I recall the raw nervous energy permeating the room. I felt completely at home on that stage though. I was surrounded by people that made me feel relaxed: trannies, punks, goths and drunks; my family. Glorya she was so funny and animated. I would sleep in Andromeda’s doorway on occasion with Pat, Ferret and a few other street family members. Andromeda became a bit of a halfway house for displaced punk rockers, and they were always cool with our loitering (to a certain extent, haha). The few piercings I have (those not done by myself) were done by Mikel, the only other piercer I'd trust to poke a hole in me.

Last I remember, Andromeda was still on St. Mark’s Place (andromedastudio33nyc.com). What did you appreciate about the tattoo art there?
The work by Tommy Murphy and Brian Martin impressed me, and they had real chops. It was mainly the cute guys working at the shop that drew me in. Tommy and Brian’s custom pieces, their friendship and willingness to use my skin as canvas is what made me stay. Tommy and Brian have always been well versed in old school style tattoos, but they could freehand a concept by a client and execute the work beautifully. At one point the shop was owned by a guy named Bob who was allegedly a Doctor and "specialized" in cosmetic tattoos. Bob never did wrong by me; in fact he was like an uncle, but his non-cosmetic tattoos weren't so great. Tommy and Brian were the shining stars of that shop in the 90's.

Our friend Gypsy Nation (at the time the vocalist of Martha Dumptruck) worked at Andromeda for some time. Are you still in touch with him on Facebook these days?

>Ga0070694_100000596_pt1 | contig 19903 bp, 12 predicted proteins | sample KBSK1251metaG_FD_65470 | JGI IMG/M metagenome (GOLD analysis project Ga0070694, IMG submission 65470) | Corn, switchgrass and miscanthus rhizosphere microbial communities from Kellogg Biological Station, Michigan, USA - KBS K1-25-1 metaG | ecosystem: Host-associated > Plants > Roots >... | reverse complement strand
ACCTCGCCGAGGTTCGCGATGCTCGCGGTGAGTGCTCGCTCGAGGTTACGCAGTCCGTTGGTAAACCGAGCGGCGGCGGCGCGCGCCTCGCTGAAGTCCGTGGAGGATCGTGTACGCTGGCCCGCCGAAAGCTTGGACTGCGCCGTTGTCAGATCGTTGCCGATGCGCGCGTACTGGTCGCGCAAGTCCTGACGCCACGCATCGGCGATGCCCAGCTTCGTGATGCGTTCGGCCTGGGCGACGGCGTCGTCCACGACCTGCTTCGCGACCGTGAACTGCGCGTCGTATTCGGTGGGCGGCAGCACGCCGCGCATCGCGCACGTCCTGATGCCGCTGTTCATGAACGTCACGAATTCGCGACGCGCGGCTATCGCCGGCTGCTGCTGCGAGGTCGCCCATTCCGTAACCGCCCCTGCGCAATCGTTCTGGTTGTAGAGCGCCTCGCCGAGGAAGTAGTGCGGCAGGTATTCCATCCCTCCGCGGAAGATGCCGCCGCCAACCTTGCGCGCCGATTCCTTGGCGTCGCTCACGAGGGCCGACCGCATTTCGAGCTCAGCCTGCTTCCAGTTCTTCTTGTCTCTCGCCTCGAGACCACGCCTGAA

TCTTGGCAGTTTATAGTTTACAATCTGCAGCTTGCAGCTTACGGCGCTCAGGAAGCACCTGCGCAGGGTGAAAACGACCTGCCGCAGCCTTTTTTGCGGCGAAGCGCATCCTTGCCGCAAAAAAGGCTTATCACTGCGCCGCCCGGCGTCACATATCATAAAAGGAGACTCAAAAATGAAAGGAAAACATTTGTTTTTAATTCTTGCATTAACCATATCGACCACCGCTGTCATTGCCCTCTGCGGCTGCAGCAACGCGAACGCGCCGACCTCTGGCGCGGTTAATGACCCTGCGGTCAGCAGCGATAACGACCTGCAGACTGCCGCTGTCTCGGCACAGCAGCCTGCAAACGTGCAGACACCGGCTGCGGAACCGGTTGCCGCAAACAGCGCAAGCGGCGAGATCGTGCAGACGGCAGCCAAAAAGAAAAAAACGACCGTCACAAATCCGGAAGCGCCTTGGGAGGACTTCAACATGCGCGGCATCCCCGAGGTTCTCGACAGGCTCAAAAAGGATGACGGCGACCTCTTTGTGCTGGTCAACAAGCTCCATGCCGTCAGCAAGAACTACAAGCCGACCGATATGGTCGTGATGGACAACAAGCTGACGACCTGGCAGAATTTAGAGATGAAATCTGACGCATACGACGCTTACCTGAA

I recently reunited with him on Facebook. He is one of those rare individuals that is just truly good. When I was on the street, he put me up for a night. Although we occupied the same sleeping space, he was totally respectful and didn't try to take advantage of the situation.

I was away from the punk scene in the city a while, but I missed it and decided to do research on the origins of punk, from the Sex Pistols documentary The Filth And The Fury to the Ramones documentary End Of The Century. Are there any movies you would personally recommend on the subject?
I haven’t actually seen many punkumentaries; however The Decline Of Western Civilization III is a favorite. I’d highly recommend it and I guarantee you’ll see some familiar faces. Although it depicts punk rock street youth in Los Angeles, quite a few are familiar faces from the New York City scene in the 90’s. I know that there are some more recent docs on the New York City punk and hardcore scene but I have yet to see them.

Recount your experiences meeting Kittie, then share experiences of meeting Debbie Harry, John Waters or Joan Jett at Deviant Behavior’s Don Hills performance?